In the Saurav Das vs the department for promotion of industry and internal trade (DPIIT) case, the latter, an important public authority at the Centre, was not willing to share very important public information, namely, the information relating to sufficient supply of oxygen.
It is not a mere reflection of public authorities’ rejection of the demand for information of high public importance, but also their refusal to deliver information pertaining to life and liberty within 48 hours, as mandated by the Right to Information (RTI) Act.
The chief information commissioner’s (CIC’s) decisions are buttressing this anti-RTI attitude and rigidifying the central public information officers (CPIOs) as if it was not statutorily permitted. In the latest decision, though CIC ordered disclosure, it rendered a death blow to ‘life and liberty’ disclosure norm.
The RTI request was filed by activist and freelance journalist Saurav Das in April 2021.
One year ago, a nine-member committee was set up under the chairmanship of Guruprasad Mohapatra, secretary of DPIIT, to ensure adequate availability of medical oxygen in the wake of the COVID-19 pandemic.
Saurav Das had asked for:
1. The list of exact dates on which the said committee had met till date.
2. The certified copies of detailed agenda of all the meetings.
3. The certified copies of presentations made before the group and detailed information about each of them.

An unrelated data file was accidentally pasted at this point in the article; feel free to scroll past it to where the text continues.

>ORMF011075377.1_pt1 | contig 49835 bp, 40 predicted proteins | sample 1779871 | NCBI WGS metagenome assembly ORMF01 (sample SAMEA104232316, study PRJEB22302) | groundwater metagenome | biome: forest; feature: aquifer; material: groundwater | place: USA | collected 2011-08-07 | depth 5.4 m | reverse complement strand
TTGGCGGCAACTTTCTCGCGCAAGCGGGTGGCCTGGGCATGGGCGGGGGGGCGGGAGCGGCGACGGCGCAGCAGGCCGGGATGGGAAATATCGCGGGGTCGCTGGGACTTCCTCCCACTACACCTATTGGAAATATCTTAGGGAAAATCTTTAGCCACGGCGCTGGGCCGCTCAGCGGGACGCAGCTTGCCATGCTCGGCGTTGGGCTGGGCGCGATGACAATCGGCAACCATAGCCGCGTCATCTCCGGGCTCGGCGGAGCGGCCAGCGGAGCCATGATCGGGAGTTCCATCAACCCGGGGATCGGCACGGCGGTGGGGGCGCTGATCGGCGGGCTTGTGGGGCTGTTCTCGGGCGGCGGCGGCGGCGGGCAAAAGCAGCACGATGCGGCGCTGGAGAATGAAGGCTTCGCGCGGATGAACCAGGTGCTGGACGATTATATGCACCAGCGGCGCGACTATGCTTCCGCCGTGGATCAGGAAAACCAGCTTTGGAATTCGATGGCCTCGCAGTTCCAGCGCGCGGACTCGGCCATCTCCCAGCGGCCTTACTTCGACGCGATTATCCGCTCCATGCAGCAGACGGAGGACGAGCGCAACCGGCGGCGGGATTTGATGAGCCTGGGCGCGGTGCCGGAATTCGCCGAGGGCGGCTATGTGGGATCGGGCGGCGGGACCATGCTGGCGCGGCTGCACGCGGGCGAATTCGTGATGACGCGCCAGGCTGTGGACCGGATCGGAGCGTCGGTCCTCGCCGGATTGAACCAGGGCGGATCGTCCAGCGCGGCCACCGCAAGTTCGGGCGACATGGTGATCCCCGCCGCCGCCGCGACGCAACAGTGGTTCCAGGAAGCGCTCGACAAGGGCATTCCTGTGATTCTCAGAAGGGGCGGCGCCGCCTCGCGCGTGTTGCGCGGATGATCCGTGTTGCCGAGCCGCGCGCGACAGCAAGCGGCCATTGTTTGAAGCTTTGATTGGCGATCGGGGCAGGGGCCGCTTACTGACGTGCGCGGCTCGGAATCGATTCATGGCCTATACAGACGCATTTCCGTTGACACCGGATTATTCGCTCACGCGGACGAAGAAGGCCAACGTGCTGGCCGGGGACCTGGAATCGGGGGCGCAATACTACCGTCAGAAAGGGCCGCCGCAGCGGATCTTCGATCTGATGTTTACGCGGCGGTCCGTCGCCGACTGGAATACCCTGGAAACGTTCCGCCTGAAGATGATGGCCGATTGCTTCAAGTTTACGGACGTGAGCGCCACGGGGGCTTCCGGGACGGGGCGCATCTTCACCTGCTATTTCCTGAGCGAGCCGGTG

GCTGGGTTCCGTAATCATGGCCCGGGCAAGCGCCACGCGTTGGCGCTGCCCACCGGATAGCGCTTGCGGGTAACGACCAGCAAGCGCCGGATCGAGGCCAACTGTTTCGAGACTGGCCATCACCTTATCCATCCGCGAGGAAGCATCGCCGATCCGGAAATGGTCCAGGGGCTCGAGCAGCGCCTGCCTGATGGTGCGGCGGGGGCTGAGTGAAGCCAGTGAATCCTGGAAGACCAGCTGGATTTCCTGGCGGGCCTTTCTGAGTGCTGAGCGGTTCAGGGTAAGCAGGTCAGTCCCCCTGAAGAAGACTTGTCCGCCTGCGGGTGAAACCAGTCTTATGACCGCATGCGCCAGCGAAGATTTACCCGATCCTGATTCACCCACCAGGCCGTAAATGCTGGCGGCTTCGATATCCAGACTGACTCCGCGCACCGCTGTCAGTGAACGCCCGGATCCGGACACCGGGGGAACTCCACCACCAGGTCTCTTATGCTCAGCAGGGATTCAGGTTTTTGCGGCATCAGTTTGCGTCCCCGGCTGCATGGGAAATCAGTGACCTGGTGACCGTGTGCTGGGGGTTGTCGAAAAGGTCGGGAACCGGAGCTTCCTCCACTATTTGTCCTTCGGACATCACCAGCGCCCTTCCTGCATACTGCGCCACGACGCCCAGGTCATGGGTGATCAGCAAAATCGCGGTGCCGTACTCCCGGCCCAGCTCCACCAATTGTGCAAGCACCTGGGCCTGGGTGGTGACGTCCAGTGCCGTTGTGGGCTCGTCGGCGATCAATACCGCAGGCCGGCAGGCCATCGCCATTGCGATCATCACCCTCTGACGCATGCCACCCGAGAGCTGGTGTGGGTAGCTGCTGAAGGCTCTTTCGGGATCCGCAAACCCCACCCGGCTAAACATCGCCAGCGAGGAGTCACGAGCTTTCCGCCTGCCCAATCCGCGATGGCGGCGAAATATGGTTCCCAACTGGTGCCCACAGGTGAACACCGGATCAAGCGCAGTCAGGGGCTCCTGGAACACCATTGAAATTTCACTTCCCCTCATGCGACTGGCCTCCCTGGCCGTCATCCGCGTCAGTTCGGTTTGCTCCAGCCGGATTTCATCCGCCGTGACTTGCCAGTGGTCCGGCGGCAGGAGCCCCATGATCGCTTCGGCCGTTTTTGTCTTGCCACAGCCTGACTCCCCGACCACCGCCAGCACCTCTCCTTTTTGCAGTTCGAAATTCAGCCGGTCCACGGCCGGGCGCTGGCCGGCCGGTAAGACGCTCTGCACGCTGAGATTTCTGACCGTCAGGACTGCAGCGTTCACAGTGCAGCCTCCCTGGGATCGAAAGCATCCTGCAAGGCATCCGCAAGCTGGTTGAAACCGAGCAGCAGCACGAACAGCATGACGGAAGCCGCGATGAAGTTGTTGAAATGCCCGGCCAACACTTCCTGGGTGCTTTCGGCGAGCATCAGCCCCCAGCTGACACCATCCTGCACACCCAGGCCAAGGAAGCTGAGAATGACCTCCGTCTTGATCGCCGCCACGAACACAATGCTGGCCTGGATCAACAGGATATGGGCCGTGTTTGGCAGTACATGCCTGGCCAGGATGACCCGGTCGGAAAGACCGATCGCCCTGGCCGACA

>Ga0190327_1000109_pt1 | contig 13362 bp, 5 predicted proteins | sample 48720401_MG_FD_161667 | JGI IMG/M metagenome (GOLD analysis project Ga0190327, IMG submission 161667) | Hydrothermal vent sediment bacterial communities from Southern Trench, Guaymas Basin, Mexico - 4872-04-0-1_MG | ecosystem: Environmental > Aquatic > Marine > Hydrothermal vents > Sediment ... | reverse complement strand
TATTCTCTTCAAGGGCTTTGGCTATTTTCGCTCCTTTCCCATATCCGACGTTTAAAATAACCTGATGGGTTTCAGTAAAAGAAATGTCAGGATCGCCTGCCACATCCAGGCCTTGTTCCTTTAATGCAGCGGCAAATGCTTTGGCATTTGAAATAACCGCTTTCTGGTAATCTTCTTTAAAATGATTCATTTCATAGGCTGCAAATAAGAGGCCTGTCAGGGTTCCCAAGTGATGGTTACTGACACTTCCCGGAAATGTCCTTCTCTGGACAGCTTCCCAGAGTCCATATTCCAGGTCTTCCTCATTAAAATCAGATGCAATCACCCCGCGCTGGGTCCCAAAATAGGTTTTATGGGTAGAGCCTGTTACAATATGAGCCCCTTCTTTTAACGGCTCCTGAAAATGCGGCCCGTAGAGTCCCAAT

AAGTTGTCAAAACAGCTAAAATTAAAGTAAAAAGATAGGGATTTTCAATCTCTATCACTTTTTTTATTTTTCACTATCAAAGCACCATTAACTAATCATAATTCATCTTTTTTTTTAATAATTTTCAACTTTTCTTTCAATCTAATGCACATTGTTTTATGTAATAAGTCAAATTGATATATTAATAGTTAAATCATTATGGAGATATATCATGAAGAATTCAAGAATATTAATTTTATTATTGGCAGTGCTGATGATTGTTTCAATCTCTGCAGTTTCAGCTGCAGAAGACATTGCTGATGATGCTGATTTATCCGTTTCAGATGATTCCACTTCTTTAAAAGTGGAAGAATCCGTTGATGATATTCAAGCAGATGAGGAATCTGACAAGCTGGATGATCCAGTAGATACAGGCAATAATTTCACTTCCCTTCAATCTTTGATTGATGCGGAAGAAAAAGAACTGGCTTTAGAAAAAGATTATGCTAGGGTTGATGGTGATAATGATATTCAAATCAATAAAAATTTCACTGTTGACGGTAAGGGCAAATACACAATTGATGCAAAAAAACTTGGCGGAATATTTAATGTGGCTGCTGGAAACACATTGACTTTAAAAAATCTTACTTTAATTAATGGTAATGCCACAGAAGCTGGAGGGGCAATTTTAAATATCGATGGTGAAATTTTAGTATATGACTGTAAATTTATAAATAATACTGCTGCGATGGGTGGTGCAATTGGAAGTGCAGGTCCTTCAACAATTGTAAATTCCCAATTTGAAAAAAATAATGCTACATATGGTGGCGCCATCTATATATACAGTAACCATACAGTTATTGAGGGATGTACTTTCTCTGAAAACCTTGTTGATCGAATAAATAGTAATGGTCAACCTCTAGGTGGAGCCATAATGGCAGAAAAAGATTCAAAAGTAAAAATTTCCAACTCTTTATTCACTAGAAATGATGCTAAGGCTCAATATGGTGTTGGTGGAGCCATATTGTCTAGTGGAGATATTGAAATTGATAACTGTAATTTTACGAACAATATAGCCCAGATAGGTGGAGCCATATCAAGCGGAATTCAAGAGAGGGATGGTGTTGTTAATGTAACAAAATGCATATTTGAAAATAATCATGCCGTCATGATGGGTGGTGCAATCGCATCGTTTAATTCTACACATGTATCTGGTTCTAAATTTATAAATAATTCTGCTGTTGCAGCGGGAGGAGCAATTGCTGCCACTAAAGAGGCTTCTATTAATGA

4. The copies of the minutes of each meeting held along with all notes, annexures, etc. put before the committee for consideration. He wanted this information to be given within 48 hours because it was concerned with the lives and liberty of the people at large.
The CPIO declined to provide the information, invoking the provisions u/s 8(1)(a) and (d) of the RTI Act, without an application of his mind. Section 8(1)(a) exempts the information which is prejudicial to the sovereignty and integrity of India, the security, strategic, scientific or economic interests of the state, relation with a foreign state or leads to incitement of an offence.
Section 8(1)(d) says information, including commercial confidence, trade secrets or intellectual property, the disclosure of which would harm the competitive position of a third party, need not be provided.
The first appellate authority (FAA) also failed the law. First appeal does not serve any purpose in this nation, because the so-called senior officer occupying the statutory seat as the FAA to hear appeals emerging from CPIOs’ rejections, simply sits there to endorse whatever is stated by CPIO.
His seniority, experience and wisdom, if any, does not result in serious review at all in most of the cases. This is the attitude of ninety% FAAs. It is shameful, to say the least.
In this case also, FAA joined the CPIO in adamantly rejecting the demand without applying his mind in rejecting it, citing national security reasons. It is ridiculous.